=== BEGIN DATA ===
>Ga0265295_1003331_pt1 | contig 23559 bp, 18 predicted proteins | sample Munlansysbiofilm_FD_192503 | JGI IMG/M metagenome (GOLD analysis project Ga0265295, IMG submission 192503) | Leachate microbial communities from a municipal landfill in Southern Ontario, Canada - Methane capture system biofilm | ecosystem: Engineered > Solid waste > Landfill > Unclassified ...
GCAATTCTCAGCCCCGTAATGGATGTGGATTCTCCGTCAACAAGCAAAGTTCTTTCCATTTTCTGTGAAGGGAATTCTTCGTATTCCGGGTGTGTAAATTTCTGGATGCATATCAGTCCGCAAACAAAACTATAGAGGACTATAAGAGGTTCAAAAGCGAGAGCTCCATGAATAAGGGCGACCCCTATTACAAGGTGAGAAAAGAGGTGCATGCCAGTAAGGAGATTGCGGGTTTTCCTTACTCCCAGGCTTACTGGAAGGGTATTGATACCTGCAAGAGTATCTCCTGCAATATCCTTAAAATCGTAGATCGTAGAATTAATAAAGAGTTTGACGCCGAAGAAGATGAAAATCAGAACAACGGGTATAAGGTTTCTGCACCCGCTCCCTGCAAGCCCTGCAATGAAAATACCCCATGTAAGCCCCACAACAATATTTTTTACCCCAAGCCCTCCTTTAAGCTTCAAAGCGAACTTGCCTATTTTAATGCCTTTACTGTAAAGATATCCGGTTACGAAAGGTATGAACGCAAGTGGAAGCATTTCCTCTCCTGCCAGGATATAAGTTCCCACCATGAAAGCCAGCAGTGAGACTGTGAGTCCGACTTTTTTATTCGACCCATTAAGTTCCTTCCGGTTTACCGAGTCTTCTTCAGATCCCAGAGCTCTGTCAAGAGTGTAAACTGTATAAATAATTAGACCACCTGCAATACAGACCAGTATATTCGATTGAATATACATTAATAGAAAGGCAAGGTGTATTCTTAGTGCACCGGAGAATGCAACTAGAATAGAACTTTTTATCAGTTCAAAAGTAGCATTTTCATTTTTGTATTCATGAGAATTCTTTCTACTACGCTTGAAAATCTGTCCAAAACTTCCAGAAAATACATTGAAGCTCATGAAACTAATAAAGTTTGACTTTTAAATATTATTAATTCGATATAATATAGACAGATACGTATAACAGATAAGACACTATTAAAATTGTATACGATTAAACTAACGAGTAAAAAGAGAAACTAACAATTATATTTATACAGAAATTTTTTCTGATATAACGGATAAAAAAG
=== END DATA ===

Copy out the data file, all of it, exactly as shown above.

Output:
>Ga0265295_1003331_pt1 | contig 23559 bp, 18 predicted proteins | sample Munlansysbiofilm_FD_192503 | JGI IMG/M metagenome (GOLD analysis project Ga0265295, IMG submission 192503) | Leachate microbial communities from a municipal landfill in Southern Ontario, Canada - Methane capture system biofilm | ecosystem: Engineered > Solid waste > Landfill > Unclassified ...
GCAATTCTCAGCCCCGTAATGGATGTGGATTCTCCGTCAACAAGCAAAGTTCTTTCCATTTTCTGTGAAGGGAATTCTTCGTATTCCGGGTGTGTAAATTTCTGGATGCATATCAGTCCGCAAACAAAACTATAGAGGACTATAAGAGGTTCAAAAGCGAGAGCTCCATGAATAAGGGCGACCCCTATTACAAGGTGAGAAAAGAGGTGCATGCCAGTAAGGAGATTGCGGGTTTTCCTTACTCCCAGGCTTACTGGAAGGGTATTGATACCTGCAAGAGTATCTCCTGCAATATCCTTAAAATCGTAGATCGTAGAATTAATAAAGAGTTTGACGCCGAAGAAGATGAAAATCAGAACAACGGGTATAAGGTTTCTGCACCCGCTCCCTGCAAGCCCTGCAATGAAAATACCCCATGTAAGCCCCACAACAATATTTTTTACCCCAAGCCCTCCTTTAAGCTTCAAAGCGAACTTGCCTATTTTAATGCCTTTACTGTAAAGATATCCGGTTACGAAAGGTATGAACGCAAGTGGAAGCATTTCCTCTCCTGCCAGGATATAAGTTCCCACCATGAAAGCCAGCAGTGAGACTGTGAGTCCGACTTTTTTATTCGACCCATTAAGTTCCTTCCGGTTTACCGAGTCTTCTTCAGATCCCAGAGCTCTGTCAAGAGTGTAAACTGTATAAATAATTAGACCACCTGCAATACAGACCAGTATATTCGATTGAATATACATTAATAGAAAGGCAAGGTGTATTCTTAGTGCACCGGAGAATGCAACTAGAATAGAACTTTTTATCAGTTCAAAAGTAGCATTTTCATTTTTGTATTCATGAGAATTCTTTCTACTACGCTTGAAAATCTGTCCAAAACTTCCAGAAAATACATTGAAGCTCATGAAACTAATAAAGTTTGACTTTTAAATATTATTAATTCGATATAATATAGACAGATACGTATAACAGATAAGACACTATTAAAATTGTATACGATTAAACTAACGAGTAAAAAGAGAAACTAACAATTATATTTATACAGAAATTTTTTCTGATATAACGGATAAAAAAG